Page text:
In recent years many key environmental assessment cases have addressed the relationship between environmental assessment processes and the Crown's obligations to aboriginal groups. This edition of BLG's Environmental Law News highlights recent developments and decisions with respect to federal and provincial environmental assessment processes unrelated to the Crown's aboriginal consultation obligations. This edition also introduces a new regular feature: The Climate Change Corner
Major Projects Management Office
On October 1, 2007 the federal Minister of Natural Resources announced the creation of the Major Projects Management Office ("MPMO"). The MPMO will provide a single point of entry into the federal project approval process for major resource projects located south of 60o parallel. "Major resource projects" are those that require a comprehensive study, a panel review or a complex or multi-jurisdictional screening level assessment.
The MPMO will develop project-specific agreements to coordinate, review and permit processes among federal departments and agencies and to establish time lines and service standards. It will integrate Crown consultation requirements with aboriginal groups through a consultation plan to be included in each project agreement. The MPMO will also track major resource projects from the environmental assessment stage, to regulatory permitting, through to follow-up and monitoring.
The key objectives of the MPMO include significantly reducing time lines associated with federal project approval processes and better coordination and consistency among federal agencies. Participating departments and agencies include the Canadian Environmental Assessment Agency, Natural Resources Canada, Indian and Northern Affairs Canada, the Canadian Nuclear Safety Commission and the National Energy Board. The MPMO will report to Cabinet through the Ministry of Natural Resources and is expected to be operating in early 2008.
Joint Review Panel Denies Kemess North Copper-Gold Mine Project Approval
On September 17, 2007 the joint federal/provincial review panel for the Kemess North Project submitted its report to the federal and British Columbia Ministers of the Environment. The panel concluded that the project in its current form is not in the public interest and should not be approved. This type of recommendation is extremely rare. The Kemess North project involved the proposed creation of a second open pit six kilometres north of the existing Kemess South copper-gold mine, located approximately 425 kilometres northwest of Prince George. The project proponent, Northgate Minerals Corp., estimated that the project would extend the life of the existing mine by 11 years. The project plan contemplated the disposal of waste rock and tailings in nearby Duncan (Amazay) Lake. Local First Nations groups opposed the tailings disposal plan on the grounds that Duncan Lake has important spiritual values.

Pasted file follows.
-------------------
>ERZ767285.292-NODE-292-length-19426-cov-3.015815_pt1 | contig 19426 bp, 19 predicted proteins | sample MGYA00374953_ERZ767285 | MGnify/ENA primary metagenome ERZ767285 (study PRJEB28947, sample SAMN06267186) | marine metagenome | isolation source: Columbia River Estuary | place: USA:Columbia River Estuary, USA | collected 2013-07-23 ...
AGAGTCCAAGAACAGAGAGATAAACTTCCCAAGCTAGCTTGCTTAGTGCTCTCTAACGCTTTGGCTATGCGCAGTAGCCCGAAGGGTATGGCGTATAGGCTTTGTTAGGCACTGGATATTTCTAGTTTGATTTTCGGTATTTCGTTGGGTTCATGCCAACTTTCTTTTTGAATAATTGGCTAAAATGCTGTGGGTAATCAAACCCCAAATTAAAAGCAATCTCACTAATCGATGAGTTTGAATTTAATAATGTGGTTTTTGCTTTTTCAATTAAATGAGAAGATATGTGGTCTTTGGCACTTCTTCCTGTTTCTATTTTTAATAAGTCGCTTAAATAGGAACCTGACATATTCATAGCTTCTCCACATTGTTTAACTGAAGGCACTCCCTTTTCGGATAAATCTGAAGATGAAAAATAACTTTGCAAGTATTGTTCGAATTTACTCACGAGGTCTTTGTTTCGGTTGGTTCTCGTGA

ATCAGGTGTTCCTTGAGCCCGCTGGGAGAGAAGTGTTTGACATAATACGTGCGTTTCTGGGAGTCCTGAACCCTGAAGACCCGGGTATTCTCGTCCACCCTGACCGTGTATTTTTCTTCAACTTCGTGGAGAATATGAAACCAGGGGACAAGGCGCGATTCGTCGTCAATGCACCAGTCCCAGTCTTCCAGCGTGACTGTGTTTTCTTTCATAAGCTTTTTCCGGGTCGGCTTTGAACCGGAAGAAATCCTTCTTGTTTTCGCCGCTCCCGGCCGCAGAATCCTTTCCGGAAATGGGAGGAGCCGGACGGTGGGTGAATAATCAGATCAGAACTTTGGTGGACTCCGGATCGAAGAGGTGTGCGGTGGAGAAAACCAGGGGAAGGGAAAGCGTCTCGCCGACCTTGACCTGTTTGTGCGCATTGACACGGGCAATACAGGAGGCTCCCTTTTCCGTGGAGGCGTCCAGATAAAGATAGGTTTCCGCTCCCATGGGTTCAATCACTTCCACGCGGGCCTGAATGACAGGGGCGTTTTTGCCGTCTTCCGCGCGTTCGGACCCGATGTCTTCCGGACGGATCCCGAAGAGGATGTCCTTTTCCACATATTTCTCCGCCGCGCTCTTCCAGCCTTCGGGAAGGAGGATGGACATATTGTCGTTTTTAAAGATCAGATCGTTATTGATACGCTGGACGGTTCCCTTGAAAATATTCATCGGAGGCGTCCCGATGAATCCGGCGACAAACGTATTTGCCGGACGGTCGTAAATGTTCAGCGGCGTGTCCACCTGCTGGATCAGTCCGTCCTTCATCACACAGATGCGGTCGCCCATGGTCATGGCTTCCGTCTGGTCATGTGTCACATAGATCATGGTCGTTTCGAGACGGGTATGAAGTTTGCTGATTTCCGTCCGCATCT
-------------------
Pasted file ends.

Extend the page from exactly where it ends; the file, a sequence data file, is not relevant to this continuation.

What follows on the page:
The review panel concluded that the economic and social benefits of the project were outweighed by the risk of significant adverse environmental, social and cultural effects arising from the destruction of Duncan Lake and the risks associated with the long-term environmental management requirements following mine closure to protect down-stream water quality. The panel concluded that these impacts and risks were not justified by an additional 11 years of operation, particularly in light of the panel's conclusion that the project lacked "economic robustness".
In reaching its conclusion, the panel noted that all government agencies participating in the review had advised that the project could be implemented in a manner consistent with the agencies' program and regulatory objectives. However, the panel stated that meeting government requirements does not mean that a project would not cause adverse effects or is in the public interest. The panel concluded that the role of a review panel is to look at a project holistically and to integrate public values into the review process.
The panel accepted that aboriginal use of Duncan Lake and the surrounding area was not intensive – "moderate at most". However, the panel accepted that the lake had spiritual significance for First Nations and that the destruction of the lake would be culturally and socially detrimental. The panel considered that effect to be significant. The panel noted that the project proponent had offered a benefits package to First Nations that included a payment of $1,000,000 in each year of the mine's operation. However, the panel accepted the First Nations position before the review panel that no amount of money could compensate for the destruction of the lake.
The panel's other principal concern related to the long-term post-closure environmental management requirements. The panel accepted that the proposed post-closure management measures would be effective to ensure that all applicable receiving water standards would be met. However, the panel noted that these postclosure requirements might continue for several hundred years and was not satisfied that reasonable assurances could be put in place to ensure compliance over that period of time. The panel recommended that if the federal and provincial governments decided to approve the project despite the panel's recommendation, regulatory authorities should require reclamation security to be posted in the full amount before project start-up and the amount of that security should cover all long-term liabilities and be "highly protective of the public interest". Both levels of government are studying the panel report and have yet to respond. Northgate Minerals recently announced that the project has been "taken off its books".